The Outskirts by Situation Demos
"We ended up clearing the sample for this. The song was 'Groundhog' by Spirit. I liked that record because there’s another famous hip-hop sample on the Spirit album. I’m not sure if it’s been cleared so I won’t blow up any spots! So I bought that record because of the famous sample, but 'Groundhog' came to my ear as something Buck would sound good on.
"I wanted to recreate beats that sounded similar to the style of my favourite Buck 65 album, which was Vertex. It was made entirely on an SP-1200, which is a really limited machine. It has a cool 12-bit sound to it so when I’d find something cool I’d just put it in the machine, which would make it sound even cooler.
"So 'The Heatwave' was based off this heavy rock drum break that I found and this lick that screamed Buck. I chopped it up and we replayed the guitar verbatim, so we had to clear it and give someone a co-writing credit for recreating the riff. Sometimes the notes just have a certain characteristic. I put the guitar we played into the SP-1200 to make it sound old and dingy even though we recorded it in 2007 or whatever."
Heatwave by Situation Demos
"My only beat on the album that I left completely the same. I used to work at a record store in Halifax, Revolution Records, and my co-worker came in with a crate from the flea market. The records were from a radio station selling off old library records, which are basically canned music to play underneath announcements. Like subscription music, basically.
"I think the record I had was for Halloween because it was dark and scary.... We found out there were no rights associated with the record so we got off on that one. I was glad because those sound effects would be really hard to recreate. It would be hard to make something that cheesy again, basically! I wouldn’t know how to do it. And also it was fun to have something on Situation that was purely from records."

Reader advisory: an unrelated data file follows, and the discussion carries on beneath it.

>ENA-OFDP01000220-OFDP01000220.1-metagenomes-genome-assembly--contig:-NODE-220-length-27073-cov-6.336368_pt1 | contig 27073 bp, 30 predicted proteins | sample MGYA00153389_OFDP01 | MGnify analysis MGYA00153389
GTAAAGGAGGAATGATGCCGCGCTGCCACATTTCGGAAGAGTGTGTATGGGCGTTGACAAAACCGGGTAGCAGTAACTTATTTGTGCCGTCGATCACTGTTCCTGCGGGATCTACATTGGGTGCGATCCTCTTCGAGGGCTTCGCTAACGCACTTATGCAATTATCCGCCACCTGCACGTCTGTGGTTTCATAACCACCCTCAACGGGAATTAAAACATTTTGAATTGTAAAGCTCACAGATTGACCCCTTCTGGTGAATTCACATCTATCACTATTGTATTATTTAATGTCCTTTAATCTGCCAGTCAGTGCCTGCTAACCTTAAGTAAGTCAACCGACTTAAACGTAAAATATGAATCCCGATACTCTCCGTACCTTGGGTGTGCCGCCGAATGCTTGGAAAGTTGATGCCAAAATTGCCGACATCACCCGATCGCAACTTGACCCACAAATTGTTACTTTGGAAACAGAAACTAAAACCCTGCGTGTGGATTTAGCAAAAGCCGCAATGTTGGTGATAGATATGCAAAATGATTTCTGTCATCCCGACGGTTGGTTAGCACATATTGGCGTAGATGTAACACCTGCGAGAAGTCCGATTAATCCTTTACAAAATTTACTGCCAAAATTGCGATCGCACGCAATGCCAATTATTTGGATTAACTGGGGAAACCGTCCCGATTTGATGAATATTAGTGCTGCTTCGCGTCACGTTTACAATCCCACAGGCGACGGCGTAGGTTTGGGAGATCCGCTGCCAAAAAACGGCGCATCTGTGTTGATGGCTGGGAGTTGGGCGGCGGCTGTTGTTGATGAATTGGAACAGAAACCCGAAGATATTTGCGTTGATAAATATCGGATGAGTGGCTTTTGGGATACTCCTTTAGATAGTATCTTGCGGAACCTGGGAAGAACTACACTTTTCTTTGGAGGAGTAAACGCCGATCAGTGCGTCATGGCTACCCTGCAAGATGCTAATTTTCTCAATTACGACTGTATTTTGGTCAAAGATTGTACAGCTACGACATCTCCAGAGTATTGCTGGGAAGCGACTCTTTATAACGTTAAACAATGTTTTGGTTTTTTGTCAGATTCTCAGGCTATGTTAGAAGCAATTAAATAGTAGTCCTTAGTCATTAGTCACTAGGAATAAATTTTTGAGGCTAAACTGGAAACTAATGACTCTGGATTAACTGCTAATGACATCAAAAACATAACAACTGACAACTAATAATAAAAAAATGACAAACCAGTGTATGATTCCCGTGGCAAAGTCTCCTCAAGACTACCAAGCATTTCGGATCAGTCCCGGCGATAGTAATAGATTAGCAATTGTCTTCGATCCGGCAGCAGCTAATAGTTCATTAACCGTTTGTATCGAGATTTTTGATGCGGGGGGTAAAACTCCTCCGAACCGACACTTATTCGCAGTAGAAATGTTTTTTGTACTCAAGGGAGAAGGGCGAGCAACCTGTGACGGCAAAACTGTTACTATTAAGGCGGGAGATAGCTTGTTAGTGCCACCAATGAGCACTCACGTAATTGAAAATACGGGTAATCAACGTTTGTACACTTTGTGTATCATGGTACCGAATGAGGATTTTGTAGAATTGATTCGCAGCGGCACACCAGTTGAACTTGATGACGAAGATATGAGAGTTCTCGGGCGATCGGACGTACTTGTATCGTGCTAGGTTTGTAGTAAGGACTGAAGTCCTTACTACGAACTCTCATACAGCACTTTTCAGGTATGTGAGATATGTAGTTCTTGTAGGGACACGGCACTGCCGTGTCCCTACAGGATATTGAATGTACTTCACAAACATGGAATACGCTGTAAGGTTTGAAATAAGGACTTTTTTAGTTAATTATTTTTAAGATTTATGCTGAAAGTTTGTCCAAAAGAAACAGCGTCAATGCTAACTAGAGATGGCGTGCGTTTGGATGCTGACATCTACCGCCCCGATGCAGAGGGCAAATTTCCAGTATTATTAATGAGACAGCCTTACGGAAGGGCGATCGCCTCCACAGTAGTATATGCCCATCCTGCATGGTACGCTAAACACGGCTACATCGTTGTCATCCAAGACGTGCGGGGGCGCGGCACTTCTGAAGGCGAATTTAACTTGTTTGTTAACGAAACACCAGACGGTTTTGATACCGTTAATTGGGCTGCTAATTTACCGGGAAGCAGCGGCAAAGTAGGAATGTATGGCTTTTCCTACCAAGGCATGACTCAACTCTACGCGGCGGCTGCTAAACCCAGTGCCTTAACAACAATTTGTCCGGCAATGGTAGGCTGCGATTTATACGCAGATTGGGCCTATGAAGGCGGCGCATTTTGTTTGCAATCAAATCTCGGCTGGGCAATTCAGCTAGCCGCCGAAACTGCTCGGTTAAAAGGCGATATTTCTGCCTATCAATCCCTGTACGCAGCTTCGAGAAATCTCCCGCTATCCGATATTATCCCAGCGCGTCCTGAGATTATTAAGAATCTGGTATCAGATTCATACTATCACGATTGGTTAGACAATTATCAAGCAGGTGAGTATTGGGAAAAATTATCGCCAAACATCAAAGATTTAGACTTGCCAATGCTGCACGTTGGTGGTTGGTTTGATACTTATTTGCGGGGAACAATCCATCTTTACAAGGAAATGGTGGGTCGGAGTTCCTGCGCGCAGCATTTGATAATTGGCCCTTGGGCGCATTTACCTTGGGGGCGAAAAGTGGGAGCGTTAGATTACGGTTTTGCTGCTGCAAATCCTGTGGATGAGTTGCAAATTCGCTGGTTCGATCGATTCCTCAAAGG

Spread 'Em by Situation Demos
'Way Back When'
"I sampled a really simple guitar riff from the beginning of Stanley Black's "Feelings". It's a cover of the song 'Feelings' by Morris Albert. It was so dissonant and undeveloped, so when we replayed it, it didn't sound like 'Feelings' to me. Which is totally what we were going for because I wasn’t trying to make that song! So we took that riff and expanded on it with the guitarist.
"A lot of times, when you’re getting people to replay stuff you take the vibe and jam out and see where you end up in 10 minutes. Bands do this a lot too, I think. They’ll just get in the studio and jam on a riff, because most popular chord progressions and melodies have been touched on and it’s where you take it and make it your own. Recreating samples is a pretty direct version of that.
"Fortunately it turned into a beast all its own. I hooked up an old-school style b-boy break and played some keys on it and we had some percussion. 'Way Back When' and 'The Outskirts' got me nominated for a Juno for producer of the year. So despite all the reworking, never was I like, 'This sucks.' It was a great first opportunity to work with talented musicians and do all this new work, but it was nice to hear we approached it in a way that people respected on that level."
Hear the official album version of "Way Back When."
Way Back When (demo) by Situation Demos
Allow me to reintroduce myself: Skratch Bastid
Mindbender's Masters of Rhyme: Skratch Bastid
So this guy Buck 65 works with like everybody